In addition to some landlords having to comply with OSHA's rules (discussed above), landlords have a duty under most states' laws to provide tenants with livable rentals. This duty—also known as the implied warranty of habitability—exists even when it's not explicitly mentioned in a lease or rental agreement. Under the implied warranty of habitability, every tenant has a right to live in a rental that meets basic health and safety standards, including a rental free of significant health hazards like asbestos.
A tenant's claim that the presence of asbestos is a breach of the implied warranty of habitability is particularly strong when signs of deferred maintenance or serious wear and tear indicate that asbestos fibers could be airborne.
If a landlord doesn't fix or address a serious problem, like a dangerous level of asbestos, tenant options might include:
Tenants can still choose to live in a rental after their landlords disclose the presence of asbestos, but they probably won't be able to sue them later if the asbestos isn't removed—unless the landlord promises to remove the asbestos and then doesn't.
Landlords can be held liable for tenant injuries in certain situations. When landlords know (or should know) of the presence of asbestos and fail to disclose it, a court might find them responsible under one of many possible legal theories (often negligence). When tenants can demonstrate that they were exposed to asbestos in their rental, the landlord's potential liability for money damages to the tenant can be quite high. Common types of damages include:
Medical professionals can often confirm asbestos exposure based on a patient's diagnosis and symptoms. When a tenant shows signs of asbestos-related health problems, the next step is to trace the source of their exposure.
You can probably ask your landlords to hire a professional asbestos inspector and contractor on your own. But if your landlord is resistant, you might want to talk to a lawyer. A lawyer can help you draft an effective letter to your landlord (see below) and talk to you about your legal rights and options for tenants exposed to asbestos.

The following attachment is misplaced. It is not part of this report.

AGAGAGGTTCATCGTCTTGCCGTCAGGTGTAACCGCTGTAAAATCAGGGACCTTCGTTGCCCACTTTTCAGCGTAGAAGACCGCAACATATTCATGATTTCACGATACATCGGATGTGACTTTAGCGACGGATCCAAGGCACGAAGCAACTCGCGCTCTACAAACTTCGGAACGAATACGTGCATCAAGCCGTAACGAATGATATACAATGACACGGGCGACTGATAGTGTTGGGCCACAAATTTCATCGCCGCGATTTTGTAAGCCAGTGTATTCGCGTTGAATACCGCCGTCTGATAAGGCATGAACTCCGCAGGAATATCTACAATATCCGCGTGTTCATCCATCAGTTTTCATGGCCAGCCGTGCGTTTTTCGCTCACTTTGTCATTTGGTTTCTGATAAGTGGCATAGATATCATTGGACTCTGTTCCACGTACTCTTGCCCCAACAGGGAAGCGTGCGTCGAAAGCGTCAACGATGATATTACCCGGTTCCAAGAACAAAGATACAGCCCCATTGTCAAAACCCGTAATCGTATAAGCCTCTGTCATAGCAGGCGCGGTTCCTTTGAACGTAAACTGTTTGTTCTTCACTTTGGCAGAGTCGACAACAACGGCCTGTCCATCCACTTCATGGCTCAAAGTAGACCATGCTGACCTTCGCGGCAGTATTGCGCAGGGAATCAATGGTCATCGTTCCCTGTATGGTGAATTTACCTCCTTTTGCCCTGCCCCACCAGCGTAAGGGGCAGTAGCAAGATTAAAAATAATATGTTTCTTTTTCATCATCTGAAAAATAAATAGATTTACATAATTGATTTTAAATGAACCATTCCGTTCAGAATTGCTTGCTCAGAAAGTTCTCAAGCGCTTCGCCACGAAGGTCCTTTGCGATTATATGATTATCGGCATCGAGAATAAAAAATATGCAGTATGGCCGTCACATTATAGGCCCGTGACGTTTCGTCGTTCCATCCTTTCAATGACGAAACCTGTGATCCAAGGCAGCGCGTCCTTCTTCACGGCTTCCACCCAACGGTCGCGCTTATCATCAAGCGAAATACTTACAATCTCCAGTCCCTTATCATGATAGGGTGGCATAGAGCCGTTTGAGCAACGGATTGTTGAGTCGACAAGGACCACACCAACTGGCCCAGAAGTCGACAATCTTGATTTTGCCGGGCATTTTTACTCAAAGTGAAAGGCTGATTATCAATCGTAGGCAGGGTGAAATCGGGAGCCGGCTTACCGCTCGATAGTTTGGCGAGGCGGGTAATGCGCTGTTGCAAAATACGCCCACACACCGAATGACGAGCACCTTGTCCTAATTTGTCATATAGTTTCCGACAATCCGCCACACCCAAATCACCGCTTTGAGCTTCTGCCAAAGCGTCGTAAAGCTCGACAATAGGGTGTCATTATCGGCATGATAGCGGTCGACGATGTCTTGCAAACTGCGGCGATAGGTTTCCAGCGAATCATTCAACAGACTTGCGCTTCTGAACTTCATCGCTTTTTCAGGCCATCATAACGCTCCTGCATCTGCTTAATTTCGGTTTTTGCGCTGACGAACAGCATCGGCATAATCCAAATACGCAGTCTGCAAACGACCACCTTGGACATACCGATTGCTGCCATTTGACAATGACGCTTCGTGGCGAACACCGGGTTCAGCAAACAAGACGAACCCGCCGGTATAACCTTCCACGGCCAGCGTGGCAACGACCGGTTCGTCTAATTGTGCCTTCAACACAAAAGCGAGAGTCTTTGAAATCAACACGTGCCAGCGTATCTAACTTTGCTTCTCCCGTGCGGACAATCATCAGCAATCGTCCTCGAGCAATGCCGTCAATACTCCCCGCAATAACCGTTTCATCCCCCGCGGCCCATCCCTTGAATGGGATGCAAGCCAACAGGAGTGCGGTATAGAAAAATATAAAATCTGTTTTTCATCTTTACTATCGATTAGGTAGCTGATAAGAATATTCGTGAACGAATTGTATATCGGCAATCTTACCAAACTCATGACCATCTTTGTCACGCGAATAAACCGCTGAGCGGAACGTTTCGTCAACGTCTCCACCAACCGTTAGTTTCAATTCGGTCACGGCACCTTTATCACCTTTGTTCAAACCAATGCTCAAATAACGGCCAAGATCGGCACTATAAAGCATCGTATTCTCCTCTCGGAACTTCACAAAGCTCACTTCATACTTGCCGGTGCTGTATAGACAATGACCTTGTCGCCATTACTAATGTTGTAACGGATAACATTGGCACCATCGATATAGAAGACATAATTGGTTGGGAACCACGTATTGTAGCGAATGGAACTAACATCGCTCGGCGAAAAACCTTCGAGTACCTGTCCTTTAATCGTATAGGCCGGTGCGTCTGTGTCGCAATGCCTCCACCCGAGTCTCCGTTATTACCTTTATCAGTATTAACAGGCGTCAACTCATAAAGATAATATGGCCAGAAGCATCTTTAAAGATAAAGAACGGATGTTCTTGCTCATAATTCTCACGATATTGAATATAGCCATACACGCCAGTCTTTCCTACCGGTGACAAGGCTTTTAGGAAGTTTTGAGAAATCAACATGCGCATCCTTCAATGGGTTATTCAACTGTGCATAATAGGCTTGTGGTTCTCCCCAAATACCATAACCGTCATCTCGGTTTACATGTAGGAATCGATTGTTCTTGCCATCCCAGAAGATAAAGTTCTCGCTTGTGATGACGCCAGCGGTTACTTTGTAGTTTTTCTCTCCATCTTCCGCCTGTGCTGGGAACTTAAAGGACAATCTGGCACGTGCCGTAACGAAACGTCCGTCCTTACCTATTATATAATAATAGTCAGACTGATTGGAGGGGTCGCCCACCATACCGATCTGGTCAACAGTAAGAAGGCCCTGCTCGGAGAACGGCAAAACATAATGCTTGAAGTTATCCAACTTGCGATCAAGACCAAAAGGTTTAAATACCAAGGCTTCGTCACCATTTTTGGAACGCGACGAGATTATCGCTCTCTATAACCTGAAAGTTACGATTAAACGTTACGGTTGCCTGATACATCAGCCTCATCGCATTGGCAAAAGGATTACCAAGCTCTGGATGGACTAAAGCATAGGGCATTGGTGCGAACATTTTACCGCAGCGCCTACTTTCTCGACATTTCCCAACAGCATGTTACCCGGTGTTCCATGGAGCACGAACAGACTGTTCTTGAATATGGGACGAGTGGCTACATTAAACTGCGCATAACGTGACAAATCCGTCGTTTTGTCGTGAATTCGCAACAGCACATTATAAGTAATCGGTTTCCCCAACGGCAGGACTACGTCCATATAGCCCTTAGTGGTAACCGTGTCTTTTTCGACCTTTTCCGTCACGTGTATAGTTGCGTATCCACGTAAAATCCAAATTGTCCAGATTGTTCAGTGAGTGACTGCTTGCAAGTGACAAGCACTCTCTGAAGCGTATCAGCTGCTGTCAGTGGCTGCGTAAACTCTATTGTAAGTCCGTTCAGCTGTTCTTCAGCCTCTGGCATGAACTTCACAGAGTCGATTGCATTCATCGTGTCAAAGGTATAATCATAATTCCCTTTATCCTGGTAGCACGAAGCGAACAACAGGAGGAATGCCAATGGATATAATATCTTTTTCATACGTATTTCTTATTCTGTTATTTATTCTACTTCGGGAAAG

If you are thinking about taking action, like withholding rent, you should first talk to a lawyer who specializes in tenant rights about what self-help measures are allowed under your state and local laws. Tenants should also check out Nolo's extensive coverage of landlord-tenant laws.
If you believe you might have been injured from asbestos in your rental house or apartment, seek medical attention and then talk to a lawyer who specializes in asbestos litigation or personal injury to learn more about asbestos exposure and how to file a personal injury lawsuit.
If you live in a rental property and suspect that there is asbestos in your home that your landlord isn't managing properly, ask your landlord, in writing, to have the material inspected by a trained professional. Use the Sample Letter to a Landlord About Health and Safety Concerns as a template for your own letter regarding deteriorating asbestos. You might be able to ask your landlord to reimburse you for alternative housing until the asbestos-related work is done. Use the Sample Letter Requesting Reimbursement for Temporary Housing as a model in preparing this type of letter.
You should also consider talking to a landlord-tenant law lawyer or personal injury lawyer, or both. Learn more about how to find an excellent lawyer. You can also fill out the form at the top or bottom of this page to get connected with an attorney in your area for free.